SNAP fishing columnist publishes crime novel
The laid-back atmosphere of retirement and RV life becomes overturned with one cellphone call in a book new to print by Larry Hunter.
Hunter, who writes a fishing column for The Stanly News & Press, brings his knowledge and experience on camping and RVs into a new forum, the mystery crime novel. New in print is his novel, “The National Park Case: A Tucker Crime Novel.”
The book was written a number of years ago and was available in electronic formats like Amazon after publishing with Smashwords, a California-based e-book distribution company. However, that changed four months ago after Hunter had entered and won a regional short story contest with Fresh Ink Group, who approached him to publish the novel.
“I had been wanting to write a book for years. I studied literature in school and read three to four books a week,” Hunter said.
The book took about seven months to finish, then he published it with Smashwords, saying “it got me online, make a little money if possible, but it’s mostly to get experience.”
Having retired, Hunter had gone back to work, then retired again four months ago and got time to focus on the book. Among other things, Hunter was a technical writer and taught at the community college level on the Jamestown campus of Guilford Technical Community College in Greensboro. Hunter was also stationed at Cape Kennedy during the Apollo missions to the Moon. He worked as a maintenance tech for the ground control systems on Apollo 8 through 17.
The National Park Case is the first of three books written in the Tucker series, though not a true trilogy, Hunter said.
“I won’t go further (in the series); I’ve gotten to know the characters too well,” Hunter said.
The story finds Tucker, who was named after Hunter’s mother who was a Tucker, sitting in a chair outside his own RV. A retired Salisbury Police detective, his cellphone rings. He is recruited by the FBI to investigate missing persons cases from four national parks. The introduction of a beautiful female suspect and an investigation which starts in the Carolinas and spans across the Southeast drives the narrative of the story.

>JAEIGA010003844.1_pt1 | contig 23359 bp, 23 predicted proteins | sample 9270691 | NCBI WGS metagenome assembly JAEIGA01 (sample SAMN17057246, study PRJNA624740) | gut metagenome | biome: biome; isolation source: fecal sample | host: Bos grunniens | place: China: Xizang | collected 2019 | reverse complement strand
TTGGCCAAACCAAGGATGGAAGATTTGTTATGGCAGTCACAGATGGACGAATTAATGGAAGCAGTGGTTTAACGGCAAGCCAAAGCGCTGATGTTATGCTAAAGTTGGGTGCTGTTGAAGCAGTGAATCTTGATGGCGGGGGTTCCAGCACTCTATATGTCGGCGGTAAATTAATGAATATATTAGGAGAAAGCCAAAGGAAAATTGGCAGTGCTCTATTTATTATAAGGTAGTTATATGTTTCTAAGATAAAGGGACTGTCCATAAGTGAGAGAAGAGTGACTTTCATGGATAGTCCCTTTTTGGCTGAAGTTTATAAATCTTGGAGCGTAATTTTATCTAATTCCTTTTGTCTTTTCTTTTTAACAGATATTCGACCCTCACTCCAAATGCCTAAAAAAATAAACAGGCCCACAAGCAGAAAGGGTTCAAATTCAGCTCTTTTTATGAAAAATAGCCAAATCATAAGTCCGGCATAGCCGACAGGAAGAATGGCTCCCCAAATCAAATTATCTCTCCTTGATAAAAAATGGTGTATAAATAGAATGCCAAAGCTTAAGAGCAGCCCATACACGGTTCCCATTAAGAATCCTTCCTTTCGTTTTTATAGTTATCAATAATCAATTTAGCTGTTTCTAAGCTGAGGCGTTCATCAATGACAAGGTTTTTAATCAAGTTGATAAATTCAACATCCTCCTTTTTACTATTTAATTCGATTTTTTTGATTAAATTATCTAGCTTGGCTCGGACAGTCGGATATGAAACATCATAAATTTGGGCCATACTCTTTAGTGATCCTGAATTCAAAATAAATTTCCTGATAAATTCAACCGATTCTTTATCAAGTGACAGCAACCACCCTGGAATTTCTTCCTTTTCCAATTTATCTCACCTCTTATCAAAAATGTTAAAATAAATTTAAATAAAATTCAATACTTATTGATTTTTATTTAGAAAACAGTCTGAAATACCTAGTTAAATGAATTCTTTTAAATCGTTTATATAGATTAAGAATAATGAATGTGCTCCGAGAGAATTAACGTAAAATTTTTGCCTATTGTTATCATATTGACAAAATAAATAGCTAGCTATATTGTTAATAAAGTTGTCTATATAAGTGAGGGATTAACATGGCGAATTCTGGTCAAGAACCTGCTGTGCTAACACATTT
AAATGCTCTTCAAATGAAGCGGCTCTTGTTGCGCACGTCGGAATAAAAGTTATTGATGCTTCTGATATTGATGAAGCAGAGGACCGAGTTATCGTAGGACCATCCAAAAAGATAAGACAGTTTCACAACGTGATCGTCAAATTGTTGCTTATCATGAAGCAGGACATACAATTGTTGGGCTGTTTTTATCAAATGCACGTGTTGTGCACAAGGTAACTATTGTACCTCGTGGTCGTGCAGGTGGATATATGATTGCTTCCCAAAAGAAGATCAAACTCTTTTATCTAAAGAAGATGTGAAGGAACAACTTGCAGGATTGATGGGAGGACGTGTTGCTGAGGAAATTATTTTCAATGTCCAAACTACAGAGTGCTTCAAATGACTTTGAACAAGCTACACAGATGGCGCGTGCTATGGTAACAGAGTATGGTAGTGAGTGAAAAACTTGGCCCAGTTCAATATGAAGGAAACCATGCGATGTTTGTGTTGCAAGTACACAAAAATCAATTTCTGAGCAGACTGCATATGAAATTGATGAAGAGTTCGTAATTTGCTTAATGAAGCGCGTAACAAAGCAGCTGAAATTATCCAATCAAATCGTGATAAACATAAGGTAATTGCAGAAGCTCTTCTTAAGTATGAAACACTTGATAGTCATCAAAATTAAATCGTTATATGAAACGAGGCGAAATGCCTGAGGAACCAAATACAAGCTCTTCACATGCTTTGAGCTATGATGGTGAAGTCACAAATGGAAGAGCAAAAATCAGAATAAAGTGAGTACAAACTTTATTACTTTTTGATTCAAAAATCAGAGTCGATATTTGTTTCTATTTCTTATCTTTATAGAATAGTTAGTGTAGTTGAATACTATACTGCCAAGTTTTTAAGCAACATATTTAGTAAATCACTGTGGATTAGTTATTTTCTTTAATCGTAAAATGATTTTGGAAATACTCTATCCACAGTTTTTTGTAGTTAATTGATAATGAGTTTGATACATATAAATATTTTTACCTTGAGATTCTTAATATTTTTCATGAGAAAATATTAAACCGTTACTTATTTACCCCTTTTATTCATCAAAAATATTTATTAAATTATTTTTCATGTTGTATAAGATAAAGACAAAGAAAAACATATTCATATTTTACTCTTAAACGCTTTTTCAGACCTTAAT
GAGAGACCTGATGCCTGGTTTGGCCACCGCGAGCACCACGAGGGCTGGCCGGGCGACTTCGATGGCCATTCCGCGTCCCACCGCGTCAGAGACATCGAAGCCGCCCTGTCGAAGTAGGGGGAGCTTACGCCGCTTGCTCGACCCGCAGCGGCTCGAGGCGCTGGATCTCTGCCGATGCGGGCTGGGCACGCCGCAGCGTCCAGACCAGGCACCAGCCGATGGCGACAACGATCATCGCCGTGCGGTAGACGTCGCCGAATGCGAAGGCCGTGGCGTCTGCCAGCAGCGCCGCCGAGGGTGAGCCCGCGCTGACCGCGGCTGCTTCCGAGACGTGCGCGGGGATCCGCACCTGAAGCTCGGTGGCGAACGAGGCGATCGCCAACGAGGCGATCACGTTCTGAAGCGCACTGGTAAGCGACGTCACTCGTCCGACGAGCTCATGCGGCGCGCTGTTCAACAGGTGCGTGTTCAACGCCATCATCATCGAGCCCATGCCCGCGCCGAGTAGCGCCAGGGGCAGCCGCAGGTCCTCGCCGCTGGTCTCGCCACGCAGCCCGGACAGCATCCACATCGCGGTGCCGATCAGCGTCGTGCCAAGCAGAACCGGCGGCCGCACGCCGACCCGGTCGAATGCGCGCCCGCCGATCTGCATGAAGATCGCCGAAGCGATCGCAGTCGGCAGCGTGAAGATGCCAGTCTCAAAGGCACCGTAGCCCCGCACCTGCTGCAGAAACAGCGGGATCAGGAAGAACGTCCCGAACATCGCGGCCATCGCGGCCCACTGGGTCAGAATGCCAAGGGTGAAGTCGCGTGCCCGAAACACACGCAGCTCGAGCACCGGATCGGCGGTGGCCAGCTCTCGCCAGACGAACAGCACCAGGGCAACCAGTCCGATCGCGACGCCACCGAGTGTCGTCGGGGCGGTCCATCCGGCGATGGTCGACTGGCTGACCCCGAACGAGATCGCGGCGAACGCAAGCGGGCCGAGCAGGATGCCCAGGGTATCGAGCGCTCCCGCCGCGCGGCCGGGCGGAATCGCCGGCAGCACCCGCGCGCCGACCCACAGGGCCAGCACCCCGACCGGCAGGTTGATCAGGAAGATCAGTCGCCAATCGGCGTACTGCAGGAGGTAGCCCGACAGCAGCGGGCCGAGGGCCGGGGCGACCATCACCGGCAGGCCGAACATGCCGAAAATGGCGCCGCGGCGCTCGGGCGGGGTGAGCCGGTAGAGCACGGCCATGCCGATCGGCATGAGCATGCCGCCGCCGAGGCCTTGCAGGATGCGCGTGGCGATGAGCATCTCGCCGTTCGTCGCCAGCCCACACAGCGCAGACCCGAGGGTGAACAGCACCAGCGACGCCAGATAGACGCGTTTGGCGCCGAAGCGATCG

Aficionados of the recreational vehicle scene, or RVers, will be able to pick up on some subtleties others may not in the story, Hunter said. He added readers do not have to know about RV life to get the drift of the story.
As a retired RVer, Hunter said: “I’ve always believed you write about things you know.” He added though he was not a policeman, his character, a retired Salisbury Police Department detective, “figures out during the novel he really wasn’t retired; he was just not working for a while.”
Crime novels, mysteries and thrillers are a favorite of Hunter, he said.
“You try to emulate what they do,” he explained.
Some of the things Hunter said he does not include in the crime novel are ideals which have dictated his reading choices in life. He said he does not like an illogical pattern to a story, like bringing in an unknown character at the end as the culprit.
Hunter also said he has a lead character with some flaws to a degree but not to the level of some others. To him, Tucker is “not really flawed, just a man in a bad situation.” His books also do not have “tons of characters.”
He describes “The National Park Mystery” as a procedural novel.
“You may not know who did but you can follow his thought process,” Hunter added.
Written in third person, Hunter said he initially started the novel in first person but decided to change it.
“How can he know what’s going on in a place when he wasn’t there?”
Copies of “The National Park Case: A Tucker Crim Novel” are available at Barnes and Noble, Amazon and other places, in both paperback and hardcover copy.
Continuing to write is something Hunter said he wants to do, including having finished a post apocalyptic novel.
“I’m a science-fiction guy, so why not?” Hunter said.
He added his goal the morning after he retired was simple in his writing career.
“If one person buys it and gives it a good review, I’m happy. I just want to know I wrote a book and people enjoyed it.”